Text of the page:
Issue 82 - March 2018
Class Actions Arrive in Queensland

fish_intro.jpgA representative proceeding or class action is “a generic term for a procedure whereby the claims of many individuals against the same defendant can be brought or conducted by a single representative”. [1]

In Queensland, the Limitation of Actions (Institutional Child Sexual Abuse) and Other Legislation Amendment Act 2016 (Qld) inserted Pt 13A into the Civil Proceedings Act 2011 (Qld) so as to make ‘representative proceedings’ available. Part 13A commenced on 1 March 2017. Part 13A is modelled on the Federal Court regime[2] with some alterations. Similar class action regimes also exist in Victoria and New South Wales. [3]

Commencement 

Central to the class action are its representative and aggregative character. For the aggregation and representation to be permitted there needs to be a certain level of cohesion to the claims which makes it both fair and efficient to resolve those claims together. This is addressed through the requirements for commencement and discontinuance.

The requirements to commence a class action in the Supreme Court of Queensland are set out in s 103B of the Civil Proceedings Act 2011 (Qld) which provides that a class action may be started where:

a) 7 or more persons have claims against the same person; and

b) the claims of all those persons are in respect of, or arise out of, the same, similar or related circumstances; and

c) the claims of all those persons give rise to a substantial common issue of law or fact;

 a proceeding may be commenced by one or more of those persons as representing some or all of them.

The proceeding may be started by 1 or more of the persons on behalf of some or all of the other persons.

Further, the proceeding may be commenced whether or not the relief sought includes claims for damages that require individual assessment and whether or not the relief sought is the same for each person represented. Similarly, the proceeding may be commenced whether or not it is concerned with separate contracts or transactions between the individual group members and the defendants, or involves separate acts or omissions of the defendants done or omitted to be done in relation to individual group members.[4] These provisions aim to resolve or overcome issues which thwarted representative actions in the courts of equity. [5]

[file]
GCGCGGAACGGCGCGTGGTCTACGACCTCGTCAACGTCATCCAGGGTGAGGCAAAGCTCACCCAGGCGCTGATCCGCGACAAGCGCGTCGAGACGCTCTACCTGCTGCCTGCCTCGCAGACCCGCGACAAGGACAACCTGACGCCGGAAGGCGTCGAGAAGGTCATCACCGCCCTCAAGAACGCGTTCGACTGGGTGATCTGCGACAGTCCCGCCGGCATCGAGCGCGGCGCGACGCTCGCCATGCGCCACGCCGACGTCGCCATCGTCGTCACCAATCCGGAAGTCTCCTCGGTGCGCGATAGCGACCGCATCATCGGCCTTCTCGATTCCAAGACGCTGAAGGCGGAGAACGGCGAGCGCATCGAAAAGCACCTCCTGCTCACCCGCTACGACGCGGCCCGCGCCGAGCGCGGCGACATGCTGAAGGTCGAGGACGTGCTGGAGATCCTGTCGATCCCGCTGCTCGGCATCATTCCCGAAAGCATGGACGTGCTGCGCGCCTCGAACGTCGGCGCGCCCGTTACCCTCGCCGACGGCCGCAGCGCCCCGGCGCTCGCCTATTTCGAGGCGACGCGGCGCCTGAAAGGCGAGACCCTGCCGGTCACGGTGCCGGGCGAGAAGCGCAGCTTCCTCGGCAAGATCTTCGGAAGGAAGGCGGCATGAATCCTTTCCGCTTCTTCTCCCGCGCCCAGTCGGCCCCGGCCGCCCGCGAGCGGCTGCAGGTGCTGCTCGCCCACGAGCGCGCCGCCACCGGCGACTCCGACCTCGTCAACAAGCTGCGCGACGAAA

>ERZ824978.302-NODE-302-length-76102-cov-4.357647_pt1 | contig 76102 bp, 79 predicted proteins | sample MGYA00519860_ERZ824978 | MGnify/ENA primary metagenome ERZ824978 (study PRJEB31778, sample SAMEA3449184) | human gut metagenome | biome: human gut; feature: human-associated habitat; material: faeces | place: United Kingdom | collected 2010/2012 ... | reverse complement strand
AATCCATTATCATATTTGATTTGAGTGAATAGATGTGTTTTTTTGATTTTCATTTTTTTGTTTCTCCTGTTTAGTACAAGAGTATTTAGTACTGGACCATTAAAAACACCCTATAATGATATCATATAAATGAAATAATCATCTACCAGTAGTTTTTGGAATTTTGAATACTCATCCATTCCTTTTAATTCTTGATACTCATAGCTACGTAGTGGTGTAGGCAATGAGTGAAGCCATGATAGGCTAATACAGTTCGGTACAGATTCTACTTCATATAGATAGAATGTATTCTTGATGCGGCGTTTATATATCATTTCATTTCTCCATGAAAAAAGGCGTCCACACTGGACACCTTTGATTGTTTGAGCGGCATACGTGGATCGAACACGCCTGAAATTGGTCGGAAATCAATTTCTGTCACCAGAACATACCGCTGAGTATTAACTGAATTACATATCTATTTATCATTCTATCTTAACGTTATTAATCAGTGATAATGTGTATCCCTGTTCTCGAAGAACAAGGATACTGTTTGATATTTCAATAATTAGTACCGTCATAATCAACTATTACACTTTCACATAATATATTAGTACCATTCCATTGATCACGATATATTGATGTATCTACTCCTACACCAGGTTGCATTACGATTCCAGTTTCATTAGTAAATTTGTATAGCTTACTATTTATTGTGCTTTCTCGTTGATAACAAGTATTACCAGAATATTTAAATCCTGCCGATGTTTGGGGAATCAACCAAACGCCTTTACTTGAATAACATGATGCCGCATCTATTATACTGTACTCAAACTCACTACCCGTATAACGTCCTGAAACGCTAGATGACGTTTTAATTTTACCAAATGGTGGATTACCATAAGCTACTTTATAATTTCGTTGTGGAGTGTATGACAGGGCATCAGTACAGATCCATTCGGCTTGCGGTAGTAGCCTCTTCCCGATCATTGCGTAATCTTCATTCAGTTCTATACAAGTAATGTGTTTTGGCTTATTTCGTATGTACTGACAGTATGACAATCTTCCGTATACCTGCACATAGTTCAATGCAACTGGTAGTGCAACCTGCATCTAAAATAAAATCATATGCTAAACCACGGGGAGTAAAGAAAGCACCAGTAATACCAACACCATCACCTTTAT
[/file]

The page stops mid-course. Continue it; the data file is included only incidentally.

Section 103C(1) addresses standing and states that:

A person who has a claim as mentioned in section 103B(1)(a) has a sufficient interest to start a representative proceeding against another person (the "proposed defendant") on behalf of other persons who also have a claim as mentioned in that section if the person has standing to start proceedings on the person’s own behalf against the proposed defendant.

Section 103C(2) adds:

The person may start a representative proceeding on behalf of other persons against more than 1 defendant, whether or not each of the other persons have a claim against each of the defendants in the proceeding.

This provision seeks to resolve what was a long-running controversy in the Federal Court in relation to class actions involving multiple respondents and whether each group member must have a claim against each respondent.[6] Section 103C(2) answers that question in the negative – each of the ‘other persons’ (ie group members) do not need to claim against each of the defendants.

Section 103F makes provision for the inclusion of specific matters in the originating process for a class action as follows:

(1) The originating process for a representative proceeding, or a document filed in support of the originating process, must, in addition to any other matters required—

(a) describe or otherwise identify the group members to whom the proceeding relates; and

(b) state the nature of the claims made and relief sought on behalf of the group members; and

(c) state the questions of law or fact common to the claims of the group members.

(2) For describing or otherwise identifying the group members under subsection (1)(a), it is not necessary to name or state the number of the group members.

These requirements are designed to demonstrate that the criteria in s 103B have been met. [7] A class action may be unable to proceed if the group or the common questions cannot be adequately defined. [8]

Group Definition

A key characteristic of the Queensland class actions regime is the adoption of the opt out approach to group definition. Section 103D states that generally the consent of a person to be a group member is not required. However, section 103G requires that the court must fix a date before which a group member may opt out of, or exclude themselves from, a class action. The opportunity to opt out is facilitated by section 103T which requires the giving of notice to group members of the right to opt out. If a group member falling within the defined group does not opt out then section 103X provides that they are bound by the outcome of the proceedings.